In yesterday’s entries in THE ASSASSIN’S CLOAK I came across a joke that causes me to chuckle every time I think of it. Be warned that it contains a vulgar word, so don’t read on if you are likely to be offended.
Saturday, October 2, 2021
I know the world is anxiously awaiting the report on my aged body’s reaction to being shot twice yesterday. In a word: none. Now on to more important things.
I have been remiss in not mentioning that Steve Earley is a week into his fall cruise. He has been in St. Michaels, Maryland, for the small boat festival and is again underway this morning. Here is his tracking page:
And here is a link to his site where he has been posting photos along the way.
I might also mention that the current October issue of CRUISING WORLD contains my article, “My Seventh Circumnavigation”, which includes a lovely photo of Skull Creek. The Chamber of Commerce should put me on retainer.
MacHighway which is the webhost for my main site advises that they are migrating to new servers a week from today, October 9, and service will be interrupted for eight or ten hours. I know this will leave a huge gap in your day. You may just have to reread old journal entries instead. Personally I am going to watch soccer on television.
Friday, October 1, 2021
I received my second Pfizer COVID shot six months ago yesterday, so today i biked to Walmart where I was shot twice. COVID booster in my left arm. Flu in my right. I had no reaction to my first two Pfizer shots and I have never had a reaction to flu shots other than the slight soreness that comes with any shot. We will see what my body thinks of this.
I have recently come across videos of two women singing that I enjoy greatly, Both have recorded extensively and are well known, but not until this week by me.
I thank Andy for the link to Joan Armatrading. His favorite of her songs is ‘I’m Lucky’ which I like, too, but my favorite is ‘Already There’. You of course already know that under the heading ‘I love’ on the lists page of the main site is, among others, “the athletic grace of the young’.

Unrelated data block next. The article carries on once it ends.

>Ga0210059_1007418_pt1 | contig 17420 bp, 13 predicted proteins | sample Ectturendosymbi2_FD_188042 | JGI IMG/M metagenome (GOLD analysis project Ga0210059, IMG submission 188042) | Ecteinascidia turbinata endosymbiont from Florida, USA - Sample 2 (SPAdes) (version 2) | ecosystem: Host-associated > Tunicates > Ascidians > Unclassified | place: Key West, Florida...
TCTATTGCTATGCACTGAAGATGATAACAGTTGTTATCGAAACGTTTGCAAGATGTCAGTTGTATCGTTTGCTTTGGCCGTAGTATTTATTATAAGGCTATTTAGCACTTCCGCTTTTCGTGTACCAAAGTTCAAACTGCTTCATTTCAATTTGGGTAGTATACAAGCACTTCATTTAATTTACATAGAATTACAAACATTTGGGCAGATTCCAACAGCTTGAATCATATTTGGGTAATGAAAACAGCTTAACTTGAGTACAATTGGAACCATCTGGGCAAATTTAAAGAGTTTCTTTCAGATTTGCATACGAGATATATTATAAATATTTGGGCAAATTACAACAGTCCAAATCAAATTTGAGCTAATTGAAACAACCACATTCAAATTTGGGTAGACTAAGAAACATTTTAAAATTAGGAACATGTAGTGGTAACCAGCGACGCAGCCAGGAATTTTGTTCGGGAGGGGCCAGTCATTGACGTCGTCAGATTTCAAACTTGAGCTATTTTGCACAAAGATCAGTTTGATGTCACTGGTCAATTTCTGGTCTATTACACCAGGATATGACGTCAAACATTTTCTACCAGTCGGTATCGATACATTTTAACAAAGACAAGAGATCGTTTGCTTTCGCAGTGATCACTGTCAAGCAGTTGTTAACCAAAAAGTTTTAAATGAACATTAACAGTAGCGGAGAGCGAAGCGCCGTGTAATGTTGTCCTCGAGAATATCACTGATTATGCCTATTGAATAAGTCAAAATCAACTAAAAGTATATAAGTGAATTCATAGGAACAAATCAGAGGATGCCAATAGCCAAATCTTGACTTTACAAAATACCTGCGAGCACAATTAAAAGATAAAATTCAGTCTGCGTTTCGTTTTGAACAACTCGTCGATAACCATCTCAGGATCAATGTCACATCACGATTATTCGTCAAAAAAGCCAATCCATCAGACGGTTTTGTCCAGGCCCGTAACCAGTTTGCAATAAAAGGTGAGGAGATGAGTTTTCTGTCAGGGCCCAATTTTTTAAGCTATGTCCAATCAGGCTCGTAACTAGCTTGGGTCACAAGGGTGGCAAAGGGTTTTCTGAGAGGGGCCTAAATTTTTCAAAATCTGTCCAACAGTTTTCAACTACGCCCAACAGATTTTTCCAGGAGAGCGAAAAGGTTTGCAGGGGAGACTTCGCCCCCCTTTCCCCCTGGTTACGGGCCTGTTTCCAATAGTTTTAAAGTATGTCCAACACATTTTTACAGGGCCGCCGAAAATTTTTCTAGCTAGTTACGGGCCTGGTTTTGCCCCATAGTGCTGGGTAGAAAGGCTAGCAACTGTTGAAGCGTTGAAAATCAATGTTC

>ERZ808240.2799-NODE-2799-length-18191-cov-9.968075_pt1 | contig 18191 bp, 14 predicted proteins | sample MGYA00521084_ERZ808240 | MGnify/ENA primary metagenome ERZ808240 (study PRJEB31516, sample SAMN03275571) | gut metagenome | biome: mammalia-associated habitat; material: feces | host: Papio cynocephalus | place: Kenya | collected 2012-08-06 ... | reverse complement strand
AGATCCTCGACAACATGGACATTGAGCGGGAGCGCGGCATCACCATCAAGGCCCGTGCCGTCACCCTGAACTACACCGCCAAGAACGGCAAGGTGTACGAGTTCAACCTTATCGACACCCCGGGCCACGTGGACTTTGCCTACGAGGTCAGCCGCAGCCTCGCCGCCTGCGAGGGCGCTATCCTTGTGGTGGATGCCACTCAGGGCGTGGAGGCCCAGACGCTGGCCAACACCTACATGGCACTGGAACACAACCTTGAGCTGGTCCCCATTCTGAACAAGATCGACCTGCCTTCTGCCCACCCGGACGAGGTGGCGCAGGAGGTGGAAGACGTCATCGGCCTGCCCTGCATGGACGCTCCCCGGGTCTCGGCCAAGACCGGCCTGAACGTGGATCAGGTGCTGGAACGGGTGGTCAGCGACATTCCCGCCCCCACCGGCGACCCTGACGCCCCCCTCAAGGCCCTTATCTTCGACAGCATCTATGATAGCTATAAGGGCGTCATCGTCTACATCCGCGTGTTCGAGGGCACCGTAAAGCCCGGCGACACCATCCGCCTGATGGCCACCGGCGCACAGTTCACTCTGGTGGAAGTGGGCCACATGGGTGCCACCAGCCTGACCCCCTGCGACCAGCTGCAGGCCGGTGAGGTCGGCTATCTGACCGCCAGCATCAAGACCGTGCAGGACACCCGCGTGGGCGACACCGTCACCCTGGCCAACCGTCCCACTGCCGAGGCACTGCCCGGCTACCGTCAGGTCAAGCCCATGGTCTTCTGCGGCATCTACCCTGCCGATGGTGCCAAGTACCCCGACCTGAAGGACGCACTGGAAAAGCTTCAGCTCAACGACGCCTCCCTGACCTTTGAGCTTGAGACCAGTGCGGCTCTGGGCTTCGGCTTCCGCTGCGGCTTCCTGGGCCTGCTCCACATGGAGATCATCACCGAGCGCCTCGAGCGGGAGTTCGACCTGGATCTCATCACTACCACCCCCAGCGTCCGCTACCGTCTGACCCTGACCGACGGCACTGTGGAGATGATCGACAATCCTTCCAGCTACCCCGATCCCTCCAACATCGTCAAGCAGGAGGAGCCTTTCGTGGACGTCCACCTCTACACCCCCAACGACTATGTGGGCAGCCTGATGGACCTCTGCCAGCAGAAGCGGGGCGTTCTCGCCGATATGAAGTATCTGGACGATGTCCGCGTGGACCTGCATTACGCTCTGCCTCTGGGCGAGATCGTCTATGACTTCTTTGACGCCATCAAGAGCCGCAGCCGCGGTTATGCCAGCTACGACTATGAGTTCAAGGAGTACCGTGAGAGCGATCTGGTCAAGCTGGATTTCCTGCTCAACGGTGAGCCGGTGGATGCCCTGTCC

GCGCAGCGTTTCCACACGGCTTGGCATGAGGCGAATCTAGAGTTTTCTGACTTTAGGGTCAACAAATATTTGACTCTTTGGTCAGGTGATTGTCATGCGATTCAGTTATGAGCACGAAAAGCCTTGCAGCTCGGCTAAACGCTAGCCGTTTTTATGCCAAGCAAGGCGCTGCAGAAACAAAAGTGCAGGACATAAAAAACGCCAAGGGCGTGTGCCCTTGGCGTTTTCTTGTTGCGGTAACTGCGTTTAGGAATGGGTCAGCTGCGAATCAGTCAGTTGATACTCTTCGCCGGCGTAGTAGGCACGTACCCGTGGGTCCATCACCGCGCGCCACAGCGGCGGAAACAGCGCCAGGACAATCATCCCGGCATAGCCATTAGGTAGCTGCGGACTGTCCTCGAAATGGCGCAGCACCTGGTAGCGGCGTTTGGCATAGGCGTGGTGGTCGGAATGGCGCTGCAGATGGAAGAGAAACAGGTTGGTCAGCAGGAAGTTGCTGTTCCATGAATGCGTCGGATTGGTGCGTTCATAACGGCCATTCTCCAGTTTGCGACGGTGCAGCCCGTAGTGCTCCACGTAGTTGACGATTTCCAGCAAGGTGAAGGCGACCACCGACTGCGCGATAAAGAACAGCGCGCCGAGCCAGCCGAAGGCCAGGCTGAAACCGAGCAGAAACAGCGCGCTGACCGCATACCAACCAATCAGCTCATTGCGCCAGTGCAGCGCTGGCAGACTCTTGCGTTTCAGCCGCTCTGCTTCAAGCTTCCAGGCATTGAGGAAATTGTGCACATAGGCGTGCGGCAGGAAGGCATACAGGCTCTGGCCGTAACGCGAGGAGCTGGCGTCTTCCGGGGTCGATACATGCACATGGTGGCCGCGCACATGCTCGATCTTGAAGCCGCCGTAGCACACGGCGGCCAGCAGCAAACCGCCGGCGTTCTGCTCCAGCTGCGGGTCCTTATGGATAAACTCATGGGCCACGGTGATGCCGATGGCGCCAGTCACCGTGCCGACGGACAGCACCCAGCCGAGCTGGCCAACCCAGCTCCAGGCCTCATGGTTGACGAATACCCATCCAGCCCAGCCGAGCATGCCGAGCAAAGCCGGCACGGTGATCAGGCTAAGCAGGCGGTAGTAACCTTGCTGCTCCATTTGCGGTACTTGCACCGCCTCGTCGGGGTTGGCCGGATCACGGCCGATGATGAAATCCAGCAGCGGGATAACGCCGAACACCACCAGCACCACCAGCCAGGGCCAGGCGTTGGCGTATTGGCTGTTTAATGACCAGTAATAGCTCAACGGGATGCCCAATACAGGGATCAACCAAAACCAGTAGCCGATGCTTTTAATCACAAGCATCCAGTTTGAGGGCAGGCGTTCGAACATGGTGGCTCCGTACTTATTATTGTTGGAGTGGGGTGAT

The dancers in the background of this video have amazing grace and beauty.
The other is a Bach aria sung by Magdalena Kozena which I came across by happy chance.
I am going to watch them both again as soon as I post this entry.
I thank Larry for a link to a video taken by a nautical drone that was steered into Hurricane Sam. This is a very good use for such a drone. I have been in 91 mph/79 knot winds several times. I don’t know if I have been in 40’ waves. I don’t recall if I ever claimed I’ve been in more than 30’ waves, but I have learned that I tend to underestimate. I expected the conditions to look worse than they do, but then cameras flatten waves.
Wednesday, September 29, 2021
Earlier today I had an email that led to confusion. In part of the interchange, the other person wrote that he felt privileged to converse with a celebrity/legend.
I am not a celebrity. I am now in old age routinely called a legend in a very small world.
Monday, September 27, 2021
Thursday, September 23, 2021
A glorious day. 64F/18C when I got up at 6 am. 70F/21C at noon and as you can see sunny. Hilton Head cools in September and is a legitimate version of paradise until the following May. From about mid-May to mid-September it is a legitimate version of hell. However I like it here and the good far outweighs the bad.